The Council Of The Former Enlisted Responds To Trump’s Military Parade

The Long March
U.S. Navy

Tom note: I asked the Council to put out a statement offering its collective thoughts on President Trump’s request for a military parade. It quickly became clear that the members of the Council had a variety of views, so instead I have compiled their individual views.

"If you really want to honor the American military, take care of it and its veterans. Don't march 'em down Constitution Ave." —former Army Sgt. Fletcher Schoen

“A parade like this only emphasizes the civ-mil divide. And after 16 years of war — and with no end to it in sight — we’re war weary. I’d rather see the president celebrate our military in a way that positively impacts our service members. A clear national security strategy would be a good start. As would respecting Gold Star families, and immigrant and transgender service members.” —former Marine Cpl.  Mackenzie Wolf

“Given his personal evasion of military service in wartime and deliberate withdraw of the United States from international commitments, that President Trump wants a military parade intended to rival our European ally uncomfortably echoes Soviet-style hypocrisy.” —Former Spc. John Ford, an Army veteran of Afghanistan

"The country is war-weary and the soldiers are tired, the last thing we need is a parade." —former Army National Guard Sgt. Tessa Poppe

The first grenade core was accidentally discovered on Nov. 28, 2018, by Virginia Department of Historic Resources staff examining relics recovered from the Betsy, a British ship scuttled during the last major battle of the Revolutionary War. The grenade's iron jacket had dissolved, but its core of black powder remained potent. Within a month or so, more than two dozen were found. (Virginia Department of Historic Resources via The Virginian-Pilot)

In an uh-oh episode of historic proportions, hand grenades from the last major battle of the Revolutionary War recently and repeatedly scrambled bomb squads in Virginia's capital city.

Wait – they had hand grenades in the Revolutionary War? Indeed. Hollow iron balls, filled with black powder, outfitted with a fuse, then lit and thrown.

And more than two dozen have been sitting in cardboard boxes at the Department of Historic Resources, undetected for 30 years.

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Jeremy Cuellar, left, and Kemia Hassel face life in prison if convicted of murdering Army Sgt. Tyrone Hassel III in Berrien County Dec. 31, 2018. (Courtesy of Berrien County Sheriff's Dept.)

BERRIEN COUNTY, MI -- The wife of an Army sergeant killed in December admitted that she planned his killing together with another man, communicating on Snapchat in an attempt to hide their communications, according to statements she made to police.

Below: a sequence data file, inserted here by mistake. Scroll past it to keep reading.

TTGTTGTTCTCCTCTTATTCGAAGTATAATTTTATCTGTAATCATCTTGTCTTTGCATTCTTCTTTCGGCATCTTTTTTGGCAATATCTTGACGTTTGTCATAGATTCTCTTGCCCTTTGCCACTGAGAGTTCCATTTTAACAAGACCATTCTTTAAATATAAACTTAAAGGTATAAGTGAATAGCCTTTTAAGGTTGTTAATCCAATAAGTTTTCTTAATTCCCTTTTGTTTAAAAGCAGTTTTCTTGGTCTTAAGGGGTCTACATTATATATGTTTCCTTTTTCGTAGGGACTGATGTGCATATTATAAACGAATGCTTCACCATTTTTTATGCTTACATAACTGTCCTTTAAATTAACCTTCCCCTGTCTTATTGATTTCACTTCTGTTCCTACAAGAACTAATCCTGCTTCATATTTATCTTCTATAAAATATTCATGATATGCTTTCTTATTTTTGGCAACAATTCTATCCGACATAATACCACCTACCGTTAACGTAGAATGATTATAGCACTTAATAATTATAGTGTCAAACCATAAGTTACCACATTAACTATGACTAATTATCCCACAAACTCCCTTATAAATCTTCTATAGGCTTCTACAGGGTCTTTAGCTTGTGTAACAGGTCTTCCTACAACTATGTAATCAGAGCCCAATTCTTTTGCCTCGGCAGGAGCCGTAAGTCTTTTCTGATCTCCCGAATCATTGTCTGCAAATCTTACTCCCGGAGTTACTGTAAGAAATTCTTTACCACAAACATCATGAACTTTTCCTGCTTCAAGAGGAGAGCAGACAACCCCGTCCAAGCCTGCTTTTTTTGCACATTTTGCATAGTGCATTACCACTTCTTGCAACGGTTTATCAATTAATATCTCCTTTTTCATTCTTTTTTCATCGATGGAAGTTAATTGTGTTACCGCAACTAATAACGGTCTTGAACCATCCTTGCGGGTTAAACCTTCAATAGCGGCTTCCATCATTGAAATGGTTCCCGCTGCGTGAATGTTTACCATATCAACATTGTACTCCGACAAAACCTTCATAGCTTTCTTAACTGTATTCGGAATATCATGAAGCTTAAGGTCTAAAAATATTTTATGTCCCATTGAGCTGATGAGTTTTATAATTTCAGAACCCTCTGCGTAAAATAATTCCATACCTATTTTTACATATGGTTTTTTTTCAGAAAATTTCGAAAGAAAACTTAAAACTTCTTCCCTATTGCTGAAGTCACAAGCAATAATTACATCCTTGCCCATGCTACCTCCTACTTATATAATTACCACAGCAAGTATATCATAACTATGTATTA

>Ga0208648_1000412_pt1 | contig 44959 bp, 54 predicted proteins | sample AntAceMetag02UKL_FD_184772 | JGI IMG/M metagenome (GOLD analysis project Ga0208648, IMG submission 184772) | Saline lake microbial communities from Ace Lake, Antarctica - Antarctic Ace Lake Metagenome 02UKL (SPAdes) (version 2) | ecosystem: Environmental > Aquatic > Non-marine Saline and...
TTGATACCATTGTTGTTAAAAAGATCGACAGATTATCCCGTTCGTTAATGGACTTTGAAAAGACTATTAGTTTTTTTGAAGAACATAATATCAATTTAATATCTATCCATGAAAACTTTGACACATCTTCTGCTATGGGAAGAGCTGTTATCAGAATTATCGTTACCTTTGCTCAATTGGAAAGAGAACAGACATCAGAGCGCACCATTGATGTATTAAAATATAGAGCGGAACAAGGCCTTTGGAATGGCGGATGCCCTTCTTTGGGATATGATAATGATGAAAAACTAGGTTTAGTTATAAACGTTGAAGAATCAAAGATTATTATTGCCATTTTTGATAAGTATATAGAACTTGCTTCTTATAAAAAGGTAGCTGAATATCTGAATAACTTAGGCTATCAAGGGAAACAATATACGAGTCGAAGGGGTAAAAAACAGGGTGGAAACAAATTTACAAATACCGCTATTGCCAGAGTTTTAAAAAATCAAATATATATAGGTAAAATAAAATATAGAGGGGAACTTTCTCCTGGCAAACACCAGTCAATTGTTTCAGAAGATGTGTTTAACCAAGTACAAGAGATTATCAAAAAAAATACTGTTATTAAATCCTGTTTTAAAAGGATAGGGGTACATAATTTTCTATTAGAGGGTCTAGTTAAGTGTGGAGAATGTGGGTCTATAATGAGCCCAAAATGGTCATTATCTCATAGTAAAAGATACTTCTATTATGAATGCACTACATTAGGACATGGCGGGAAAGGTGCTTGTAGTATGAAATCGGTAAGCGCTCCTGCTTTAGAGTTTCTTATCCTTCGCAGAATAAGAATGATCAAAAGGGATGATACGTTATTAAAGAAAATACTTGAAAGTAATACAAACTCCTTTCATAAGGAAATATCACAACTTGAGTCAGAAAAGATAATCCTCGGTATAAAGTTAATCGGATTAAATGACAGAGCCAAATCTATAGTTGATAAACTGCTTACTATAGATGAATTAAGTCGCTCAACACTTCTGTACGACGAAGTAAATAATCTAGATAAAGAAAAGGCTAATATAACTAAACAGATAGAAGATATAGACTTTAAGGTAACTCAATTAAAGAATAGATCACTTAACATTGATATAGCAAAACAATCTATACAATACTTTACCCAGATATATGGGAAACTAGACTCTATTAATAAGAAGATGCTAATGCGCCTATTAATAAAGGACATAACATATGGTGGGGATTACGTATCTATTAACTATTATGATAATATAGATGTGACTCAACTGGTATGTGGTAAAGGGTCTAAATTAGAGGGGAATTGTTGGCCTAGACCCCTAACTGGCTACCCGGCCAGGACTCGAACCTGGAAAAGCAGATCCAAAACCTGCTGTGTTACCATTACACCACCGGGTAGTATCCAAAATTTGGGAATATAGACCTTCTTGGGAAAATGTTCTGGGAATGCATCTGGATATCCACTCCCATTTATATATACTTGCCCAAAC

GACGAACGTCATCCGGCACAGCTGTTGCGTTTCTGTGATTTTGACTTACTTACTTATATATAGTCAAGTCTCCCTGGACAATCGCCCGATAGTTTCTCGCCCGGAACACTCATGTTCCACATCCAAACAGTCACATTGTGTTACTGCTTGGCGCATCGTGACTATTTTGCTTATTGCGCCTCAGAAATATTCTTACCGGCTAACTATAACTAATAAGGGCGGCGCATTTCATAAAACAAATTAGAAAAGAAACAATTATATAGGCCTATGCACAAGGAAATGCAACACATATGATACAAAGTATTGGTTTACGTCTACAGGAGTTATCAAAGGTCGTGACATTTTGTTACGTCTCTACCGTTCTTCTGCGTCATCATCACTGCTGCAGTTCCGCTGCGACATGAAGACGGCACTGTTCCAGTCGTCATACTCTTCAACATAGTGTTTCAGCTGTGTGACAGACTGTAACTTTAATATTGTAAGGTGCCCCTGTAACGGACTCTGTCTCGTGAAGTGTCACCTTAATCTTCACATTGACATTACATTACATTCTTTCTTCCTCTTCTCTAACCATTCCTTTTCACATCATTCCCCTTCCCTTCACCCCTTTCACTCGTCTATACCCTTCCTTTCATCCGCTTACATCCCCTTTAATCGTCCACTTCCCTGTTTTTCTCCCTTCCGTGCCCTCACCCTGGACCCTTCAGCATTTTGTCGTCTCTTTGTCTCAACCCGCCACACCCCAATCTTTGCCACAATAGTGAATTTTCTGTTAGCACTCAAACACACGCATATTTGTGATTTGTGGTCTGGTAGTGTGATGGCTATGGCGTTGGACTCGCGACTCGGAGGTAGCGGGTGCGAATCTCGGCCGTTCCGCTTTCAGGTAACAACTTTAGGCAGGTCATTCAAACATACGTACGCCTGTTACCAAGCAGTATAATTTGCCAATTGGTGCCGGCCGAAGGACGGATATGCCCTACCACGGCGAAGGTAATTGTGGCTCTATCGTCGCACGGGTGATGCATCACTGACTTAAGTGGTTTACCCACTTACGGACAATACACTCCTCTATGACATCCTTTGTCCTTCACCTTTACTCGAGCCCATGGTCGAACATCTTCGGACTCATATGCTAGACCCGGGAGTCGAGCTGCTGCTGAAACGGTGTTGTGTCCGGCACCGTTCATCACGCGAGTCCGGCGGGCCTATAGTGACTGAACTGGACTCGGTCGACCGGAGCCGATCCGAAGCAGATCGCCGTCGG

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A Coast Guard lieutenant arrested this week planned to "murder innocent civilians on a scale rarely seen in this country," according to a court filing requesting he be detained until his trial.

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(From left to right) Chris Osman, Chris McKinley, Kent Kroeker, and Talon Burton

At least four American veterans were among a group of eight men arrested by police in Haiti earlier this week for driving without license plates and possessing an arsenal of weaponry and tactical gear.

Police in Port-au-Prince arrested five Americans, two Serbians, and one Haitian man at a police checkpoint on Sunday, according to The Miami-Herald. The men told police they were on a "government mission" but did not specify for which government, according to The Herald.

They also told police that "their boss was going to call their boss," implying that someone high in Haiti's government would vouch for them and secure their release, Herald reporter Jacqueline Charles told NPR.

What they were actually doing or who they were potentially working for remains unclear. A State Department spokesperson told Task & Purpose they were aware that Haitian police arrested a "group of individuals, including some U.S. citizens," but declined to answer whether the men were employed by or operating under contract with the U.S. government.

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A photo shared by Hoda Muthana on her now-closed @ZumarulJannaTwitter account. (Twitter/ZumarulJannah)

The State Department announced Wednesday that notorious ISIS bride Hoda Muthana, a U.S.-born woman who left Alabama to join ISIS but began begging to return to the U.S. after recently deserting the terror group, is not a U.S. citizen and will not be allowed to return home.

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